It’s past 9 PM here and I need to get my butt to bed so I can wake up at 4:45 to make my flight, so I’ll leave you with this last shot, which is one I really like; one thing it makes me think to mention is that the Portrait Pro software really only works in shots where the face is looking directly into the camera. The program uses adjustable placement points to determine where the features of the face are, so when the face is in profile or greatly off-center it just starts guessing where the eyes are, or the nose, or whatever. The result of this can be amusing, but unattractive, so I’ve learned by now to use PP sparingly in shots where the face isn’t basically head-on. I used it to shorten my chin, slim my nose, and touch up my lips a little here, and that’s it – but, because the software insists on finding TWO eyes even when there is only one showing, before I edited it out there was a random, misshapen, floating eyeball hanging out in my hair, complete with wonky eyebrow. It was amusing, and I should have saved a copy of it that way for posterity, but I did not. So here she is, without the hairy eyeball, and with this I will say good day, until next time:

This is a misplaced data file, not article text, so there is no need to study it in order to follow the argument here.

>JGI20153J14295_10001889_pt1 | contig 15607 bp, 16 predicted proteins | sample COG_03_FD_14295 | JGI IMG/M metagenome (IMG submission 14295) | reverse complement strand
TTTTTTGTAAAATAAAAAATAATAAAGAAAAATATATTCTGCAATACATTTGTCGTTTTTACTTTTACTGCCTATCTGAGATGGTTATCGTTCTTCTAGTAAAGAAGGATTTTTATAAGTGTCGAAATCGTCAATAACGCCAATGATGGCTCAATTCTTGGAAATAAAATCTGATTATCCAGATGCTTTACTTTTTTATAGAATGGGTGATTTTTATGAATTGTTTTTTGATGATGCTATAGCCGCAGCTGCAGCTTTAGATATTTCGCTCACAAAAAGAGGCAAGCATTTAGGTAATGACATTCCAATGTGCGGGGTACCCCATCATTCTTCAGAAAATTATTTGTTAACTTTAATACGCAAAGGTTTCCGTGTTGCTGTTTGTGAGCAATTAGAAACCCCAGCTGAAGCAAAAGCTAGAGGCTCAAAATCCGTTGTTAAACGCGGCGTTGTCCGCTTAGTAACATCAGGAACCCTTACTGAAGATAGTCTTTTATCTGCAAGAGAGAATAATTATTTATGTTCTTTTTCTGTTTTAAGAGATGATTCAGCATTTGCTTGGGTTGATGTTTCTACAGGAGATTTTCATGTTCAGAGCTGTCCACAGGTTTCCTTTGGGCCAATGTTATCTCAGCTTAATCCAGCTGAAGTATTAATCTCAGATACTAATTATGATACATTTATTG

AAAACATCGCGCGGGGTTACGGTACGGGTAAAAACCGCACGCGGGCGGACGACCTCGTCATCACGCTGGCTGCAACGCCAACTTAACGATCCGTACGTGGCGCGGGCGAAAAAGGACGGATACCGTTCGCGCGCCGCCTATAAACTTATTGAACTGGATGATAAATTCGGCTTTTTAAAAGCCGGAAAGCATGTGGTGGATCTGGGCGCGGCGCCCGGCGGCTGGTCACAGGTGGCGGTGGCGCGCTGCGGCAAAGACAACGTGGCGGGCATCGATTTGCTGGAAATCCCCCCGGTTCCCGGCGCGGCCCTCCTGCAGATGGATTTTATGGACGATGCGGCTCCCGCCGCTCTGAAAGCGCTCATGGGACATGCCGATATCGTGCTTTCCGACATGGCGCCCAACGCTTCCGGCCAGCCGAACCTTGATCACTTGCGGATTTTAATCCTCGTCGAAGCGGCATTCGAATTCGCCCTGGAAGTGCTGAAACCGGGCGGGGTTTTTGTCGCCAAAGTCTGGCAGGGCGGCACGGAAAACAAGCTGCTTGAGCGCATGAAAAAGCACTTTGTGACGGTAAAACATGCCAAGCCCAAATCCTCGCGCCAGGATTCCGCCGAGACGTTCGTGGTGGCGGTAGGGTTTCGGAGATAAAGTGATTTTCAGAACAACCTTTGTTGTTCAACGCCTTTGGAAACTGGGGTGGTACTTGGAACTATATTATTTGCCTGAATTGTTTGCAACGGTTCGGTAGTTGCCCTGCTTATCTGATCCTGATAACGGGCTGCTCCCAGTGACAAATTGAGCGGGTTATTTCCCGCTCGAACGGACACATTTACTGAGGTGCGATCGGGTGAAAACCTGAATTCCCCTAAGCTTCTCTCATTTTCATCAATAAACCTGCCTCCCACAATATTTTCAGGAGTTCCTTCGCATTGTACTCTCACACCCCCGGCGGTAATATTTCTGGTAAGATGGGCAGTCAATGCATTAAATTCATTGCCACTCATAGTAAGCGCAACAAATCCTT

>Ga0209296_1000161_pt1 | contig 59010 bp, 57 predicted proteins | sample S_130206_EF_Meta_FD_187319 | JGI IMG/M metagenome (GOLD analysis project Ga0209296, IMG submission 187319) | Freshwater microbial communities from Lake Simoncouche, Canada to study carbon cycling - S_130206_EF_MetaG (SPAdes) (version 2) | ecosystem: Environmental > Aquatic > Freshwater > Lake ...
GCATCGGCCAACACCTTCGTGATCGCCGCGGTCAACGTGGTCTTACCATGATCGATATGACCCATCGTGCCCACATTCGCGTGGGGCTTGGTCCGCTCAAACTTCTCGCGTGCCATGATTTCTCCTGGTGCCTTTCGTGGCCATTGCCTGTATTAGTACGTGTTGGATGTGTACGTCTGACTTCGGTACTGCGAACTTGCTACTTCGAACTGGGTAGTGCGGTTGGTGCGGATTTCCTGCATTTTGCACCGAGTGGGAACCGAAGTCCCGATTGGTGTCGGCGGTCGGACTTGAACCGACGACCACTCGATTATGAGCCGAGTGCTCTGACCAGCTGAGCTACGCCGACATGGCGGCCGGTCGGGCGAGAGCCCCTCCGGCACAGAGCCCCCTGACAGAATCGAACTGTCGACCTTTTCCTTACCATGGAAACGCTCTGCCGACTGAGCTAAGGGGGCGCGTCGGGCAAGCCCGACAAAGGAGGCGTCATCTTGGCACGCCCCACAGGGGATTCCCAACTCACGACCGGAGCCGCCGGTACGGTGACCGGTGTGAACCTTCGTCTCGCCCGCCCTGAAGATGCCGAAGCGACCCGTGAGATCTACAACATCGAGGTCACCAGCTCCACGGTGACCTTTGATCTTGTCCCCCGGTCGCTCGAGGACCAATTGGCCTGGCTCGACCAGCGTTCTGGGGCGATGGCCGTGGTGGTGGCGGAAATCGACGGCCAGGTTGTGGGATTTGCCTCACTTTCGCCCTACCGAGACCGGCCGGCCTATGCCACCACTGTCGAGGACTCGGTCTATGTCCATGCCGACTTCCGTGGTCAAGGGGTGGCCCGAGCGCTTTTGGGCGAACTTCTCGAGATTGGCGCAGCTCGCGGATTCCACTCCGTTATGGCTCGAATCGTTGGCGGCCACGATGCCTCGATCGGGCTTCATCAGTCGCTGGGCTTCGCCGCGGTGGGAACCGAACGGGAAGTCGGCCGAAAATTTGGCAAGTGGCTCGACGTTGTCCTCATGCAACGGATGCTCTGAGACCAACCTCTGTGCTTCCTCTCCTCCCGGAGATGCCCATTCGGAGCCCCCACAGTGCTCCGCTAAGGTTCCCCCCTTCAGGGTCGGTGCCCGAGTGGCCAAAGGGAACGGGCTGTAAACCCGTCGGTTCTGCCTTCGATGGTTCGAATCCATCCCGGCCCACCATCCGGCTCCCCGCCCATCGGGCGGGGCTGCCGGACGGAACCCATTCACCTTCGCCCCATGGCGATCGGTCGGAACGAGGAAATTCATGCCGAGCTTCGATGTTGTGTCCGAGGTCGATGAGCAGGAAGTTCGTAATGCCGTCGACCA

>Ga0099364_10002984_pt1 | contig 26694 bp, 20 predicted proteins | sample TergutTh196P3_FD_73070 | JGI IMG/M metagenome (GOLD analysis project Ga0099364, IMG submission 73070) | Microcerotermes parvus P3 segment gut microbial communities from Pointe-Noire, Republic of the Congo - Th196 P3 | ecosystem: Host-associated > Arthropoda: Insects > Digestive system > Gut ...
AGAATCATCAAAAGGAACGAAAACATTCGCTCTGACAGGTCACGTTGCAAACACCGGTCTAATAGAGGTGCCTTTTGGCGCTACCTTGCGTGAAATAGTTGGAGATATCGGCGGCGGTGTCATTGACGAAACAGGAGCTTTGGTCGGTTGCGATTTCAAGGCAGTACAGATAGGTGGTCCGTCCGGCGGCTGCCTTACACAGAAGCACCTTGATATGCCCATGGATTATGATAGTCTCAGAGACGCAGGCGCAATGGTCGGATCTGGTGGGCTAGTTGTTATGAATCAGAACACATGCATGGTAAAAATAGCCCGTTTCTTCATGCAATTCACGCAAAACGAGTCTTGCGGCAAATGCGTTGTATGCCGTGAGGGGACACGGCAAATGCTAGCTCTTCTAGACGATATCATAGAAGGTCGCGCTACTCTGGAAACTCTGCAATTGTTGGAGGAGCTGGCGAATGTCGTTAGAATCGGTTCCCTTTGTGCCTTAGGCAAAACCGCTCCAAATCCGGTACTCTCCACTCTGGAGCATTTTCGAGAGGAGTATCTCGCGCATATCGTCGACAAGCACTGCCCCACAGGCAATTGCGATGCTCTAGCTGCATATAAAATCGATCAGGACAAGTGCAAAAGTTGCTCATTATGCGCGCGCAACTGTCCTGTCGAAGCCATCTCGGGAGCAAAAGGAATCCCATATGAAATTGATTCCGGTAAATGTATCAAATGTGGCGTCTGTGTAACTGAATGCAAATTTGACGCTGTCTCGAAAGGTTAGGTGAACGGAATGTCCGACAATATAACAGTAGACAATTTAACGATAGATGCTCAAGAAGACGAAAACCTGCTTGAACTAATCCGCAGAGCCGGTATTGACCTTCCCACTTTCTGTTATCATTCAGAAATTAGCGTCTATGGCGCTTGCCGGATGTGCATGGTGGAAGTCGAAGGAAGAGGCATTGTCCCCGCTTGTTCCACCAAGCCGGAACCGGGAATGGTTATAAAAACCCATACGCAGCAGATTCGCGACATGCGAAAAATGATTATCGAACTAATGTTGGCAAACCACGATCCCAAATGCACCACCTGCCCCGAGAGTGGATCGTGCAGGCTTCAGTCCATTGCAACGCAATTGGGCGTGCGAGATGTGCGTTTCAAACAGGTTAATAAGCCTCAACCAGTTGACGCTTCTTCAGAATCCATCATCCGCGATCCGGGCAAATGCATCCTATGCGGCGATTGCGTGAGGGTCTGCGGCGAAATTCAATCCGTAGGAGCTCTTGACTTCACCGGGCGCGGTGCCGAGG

Yep, it’s the backwards cardigan again. And you can see some of the wonky wig hairs at the crown that I mention in my video review, too. But other than that, it’s a lovely wig.


Spring Brake

Once again I have to say I’ve been way too busy to type up blog posts, so there it is. And here’s a new one, since although I can barely believe it, Spring Break is here and I have a week off. It feels like we’ve just barely gotten past January, but it’s mid-March already and the school year is zooming by quickly. It’s been a tough year in many ways, some of which I’ve written about on my private blog, and some I’ve yet to share because I’m still processing it all. But for those of you who follow me there, that big old blog post of crazy will be going up soon.

For everyone else, there are more wig videos to come (have two more arriving tomorrow) and a few new photos to share. I finally got a chance to dress up and shoot the last Saturday, so I’ve worked on a few since then and will continue to work on more. I haven’t taken real photos since December, so it’s been awhile. I also worked over some old shots back in February when I didn’t have anything new to edit: